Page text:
I watched with great interest as the market got hit with a flurry of housing news. We mainly received confirmation that the industry is still in the doldrums and that things will get worse before they get better. However, the market tried its best to look forward and beyond all the bad.
We started the week with the S&P declaring that: "We do not expect to see a recovery for most rated home builders until 2008, under the best of circumstances. In fact, a rebound could easily slide into 2009 if a subprime contagion spreads to the Alt-A and prime products." This same article quoted a JP Morgan analyst who noted that short interest continues to rise in homebuilder stocks: "...for the 30-day period ended April 10, short interest in home builder stocks...increased to a new high of 18 percent. Short interest rose the most in Beazer Homes USA (BZH), KB Home (KBH), and Hovnanian Enterprises (HOV), builders that JP Morgan suspects have the greatest exposure to the subprime market."
BZH last week provided a great example of what can happen when the shorts crowd into a bearish bet. On the morning of April 26th, BZH reported a loss of $43.1M on the quarter, a 35% drop in revenue year-over-year, withdrew guidance for the rest of 2007, and even reported that it is the target of a second class-action lawsuit regarding fraud in its mortgage origination business. President and Chief Executive Officer, Ian J. McCarthy provided the final kicker: "Most housing markets across the country continue to experience lower levels of demand coupled with higher levels of inventory, resulting in increased competition and continued significant discounting. While we were pleased with the level of new orders we achieved this quarter, at this point in the traditional spring selling season we still have yet to see any meaningful evidence of a sustainable recovery in the housing market, and we expect current conditions will continue to put pressure on homebuilders' operating results." BZH's stock closed with a 5% gain on this news. I clearly under-estimated the market's enthusiasm for the current bounce in homebuilder stocks, as I was already out of the bounce trade in BZH before this report. The market is back in a buying mode and bad news is again being interpreted as an indicator that things cannot get worse. This is an environment where shorts will be forced to cover, and we could see that action in stocks like BZH. Shorts must have been running for cover across the board as the XHB (homebuilders ETF) ran up 3.3% on a day the S&P 500 closed unchanged. And to the point, the XHB lost almost all of Thursday's gains on Friday. However, the upward momentum from the recent bottom continues as Friday's downdraft occured on almost 2/3 less volume than Thursday's bounce. Support at the 50DMA and 200DMA remains intact.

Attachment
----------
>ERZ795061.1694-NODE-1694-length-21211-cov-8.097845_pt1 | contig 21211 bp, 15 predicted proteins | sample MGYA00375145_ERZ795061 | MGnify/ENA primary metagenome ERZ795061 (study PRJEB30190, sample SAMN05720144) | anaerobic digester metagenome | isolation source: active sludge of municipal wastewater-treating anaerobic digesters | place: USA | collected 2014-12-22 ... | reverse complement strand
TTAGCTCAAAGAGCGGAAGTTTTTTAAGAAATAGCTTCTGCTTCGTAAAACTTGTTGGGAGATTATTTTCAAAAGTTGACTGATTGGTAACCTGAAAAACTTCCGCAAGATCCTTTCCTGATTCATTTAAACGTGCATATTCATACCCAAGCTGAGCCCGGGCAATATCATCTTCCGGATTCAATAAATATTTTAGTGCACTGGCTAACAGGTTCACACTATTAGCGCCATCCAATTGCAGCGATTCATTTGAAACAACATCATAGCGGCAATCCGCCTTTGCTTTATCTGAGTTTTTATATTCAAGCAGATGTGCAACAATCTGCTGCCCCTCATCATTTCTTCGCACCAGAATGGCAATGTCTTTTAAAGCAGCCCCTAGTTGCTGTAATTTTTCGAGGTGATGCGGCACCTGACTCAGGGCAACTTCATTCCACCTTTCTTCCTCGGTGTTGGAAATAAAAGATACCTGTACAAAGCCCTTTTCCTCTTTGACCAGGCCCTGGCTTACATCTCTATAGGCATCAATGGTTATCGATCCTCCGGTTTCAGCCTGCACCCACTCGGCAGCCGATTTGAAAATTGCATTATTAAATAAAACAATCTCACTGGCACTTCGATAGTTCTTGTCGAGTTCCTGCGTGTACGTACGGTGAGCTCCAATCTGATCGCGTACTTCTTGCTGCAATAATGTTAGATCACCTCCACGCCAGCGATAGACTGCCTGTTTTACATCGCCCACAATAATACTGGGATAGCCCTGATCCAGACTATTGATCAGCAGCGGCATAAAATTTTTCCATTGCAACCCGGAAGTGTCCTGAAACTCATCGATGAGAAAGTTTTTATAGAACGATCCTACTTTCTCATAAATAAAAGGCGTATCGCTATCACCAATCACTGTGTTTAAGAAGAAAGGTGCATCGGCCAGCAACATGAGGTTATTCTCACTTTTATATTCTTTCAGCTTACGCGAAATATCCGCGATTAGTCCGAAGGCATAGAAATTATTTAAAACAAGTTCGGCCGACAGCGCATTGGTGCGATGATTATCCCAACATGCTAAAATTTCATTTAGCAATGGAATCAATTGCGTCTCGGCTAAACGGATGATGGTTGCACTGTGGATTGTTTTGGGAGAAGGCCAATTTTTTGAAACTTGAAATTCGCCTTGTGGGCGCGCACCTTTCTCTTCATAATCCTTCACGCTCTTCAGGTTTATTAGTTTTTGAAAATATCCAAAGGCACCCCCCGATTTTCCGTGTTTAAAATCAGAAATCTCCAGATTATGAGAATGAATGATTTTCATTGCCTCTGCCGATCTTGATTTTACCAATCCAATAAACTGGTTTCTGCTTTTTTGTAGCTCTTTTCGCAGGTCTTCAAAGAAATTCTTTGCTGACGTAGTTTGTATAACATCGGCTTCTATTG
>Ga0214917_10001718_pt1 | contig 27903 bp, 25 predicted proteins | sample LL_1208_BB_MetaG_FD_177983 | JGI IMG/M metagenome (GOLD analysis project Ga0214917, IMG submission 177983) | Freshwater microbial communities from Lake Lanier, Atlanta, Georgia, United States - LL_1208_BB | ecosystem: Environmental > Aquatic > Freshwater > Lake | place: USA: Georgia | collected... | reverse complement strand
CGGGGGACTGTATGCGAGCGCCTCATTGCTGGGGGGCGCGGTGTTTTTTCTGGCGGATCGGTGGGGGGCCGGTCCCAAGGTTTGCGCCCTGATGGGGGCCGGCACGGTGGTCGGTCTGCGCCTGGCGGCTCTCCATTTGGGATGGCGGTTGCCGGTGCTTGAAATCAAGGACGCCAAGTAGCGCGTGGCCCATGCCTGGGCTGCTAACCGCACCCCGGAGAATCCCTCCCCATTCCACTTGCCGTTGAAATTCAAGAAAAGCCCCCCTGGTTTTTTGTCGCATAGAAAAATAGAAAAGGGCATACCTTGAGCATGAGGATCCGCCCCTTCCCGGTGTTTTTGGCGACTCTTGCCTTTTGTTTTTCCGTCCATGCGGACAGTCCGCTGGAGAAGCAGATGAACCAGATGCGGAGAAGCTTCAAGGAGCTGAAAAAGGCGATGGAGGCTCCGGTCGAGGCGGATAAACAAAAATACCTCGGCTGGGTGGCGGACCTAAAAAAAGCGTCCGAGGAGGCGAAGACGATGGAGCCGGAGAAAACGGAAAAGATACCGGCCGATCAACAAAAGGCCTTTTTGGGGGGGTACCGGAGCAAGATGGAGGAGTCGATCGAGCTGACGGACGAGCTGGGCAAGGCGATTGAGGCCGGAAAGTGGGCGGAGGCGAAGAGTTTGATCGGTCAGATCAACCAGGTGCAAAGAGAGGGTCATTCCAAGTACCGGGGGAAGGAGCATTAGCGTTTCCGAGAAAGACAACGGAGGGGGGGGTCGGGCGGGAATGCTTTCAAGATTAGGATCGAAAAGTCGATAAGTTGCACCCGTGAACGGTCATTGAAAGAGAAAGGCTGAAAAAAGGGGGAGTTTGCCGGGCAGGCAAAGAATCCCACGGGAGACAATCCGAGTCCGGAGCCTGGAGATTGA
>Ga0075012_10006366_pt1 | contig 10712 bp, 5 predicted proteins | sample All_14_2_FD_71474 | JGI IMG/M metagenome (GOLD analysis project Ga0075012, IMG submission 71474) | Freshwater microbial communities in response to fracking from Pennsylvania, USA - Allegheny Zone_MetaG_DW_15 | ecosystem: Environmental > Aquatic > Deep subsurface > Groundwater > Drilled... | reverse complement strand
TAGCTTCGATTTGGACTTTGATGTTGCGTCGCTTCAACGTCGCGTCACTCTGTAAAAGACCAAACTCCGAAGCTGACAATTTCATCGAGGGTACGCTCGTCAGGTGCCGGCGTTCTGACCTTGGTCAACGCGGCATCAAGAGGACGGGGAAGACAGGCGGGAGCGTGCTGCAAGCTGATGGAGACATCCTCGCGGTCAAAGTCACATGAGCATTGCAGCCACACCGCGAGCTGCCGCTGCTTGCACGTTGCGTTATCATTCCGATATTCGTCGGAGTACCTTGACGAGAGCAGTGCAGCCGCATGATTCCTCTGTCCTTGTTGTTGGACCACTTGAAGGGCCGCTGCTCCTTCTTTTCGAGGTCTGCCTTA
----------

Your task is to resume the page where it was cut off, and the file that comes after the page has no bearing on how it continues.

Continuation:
Earlier proof of the building pressure on shorts occured on Tuesday, April 24. That morning, we received news that sales of existing homes dropped 8.4% from the previous month. The headlines were scary, telling us that this was the biggest monthly drop since January, 1989. Homebuilder stocks sold off at first but made a strong recovery into the close. Shorts were officially served notice as the 50DMA and 200DMA both held. Will these shorts help build a bottom here? Perhaps. James Cullen writes a better piece than I could ever write arguing from a fundamental standpoint that some kind of bottom is indeed here. You faithful readers know that I am now taking these bottoms one technical bounce at a time.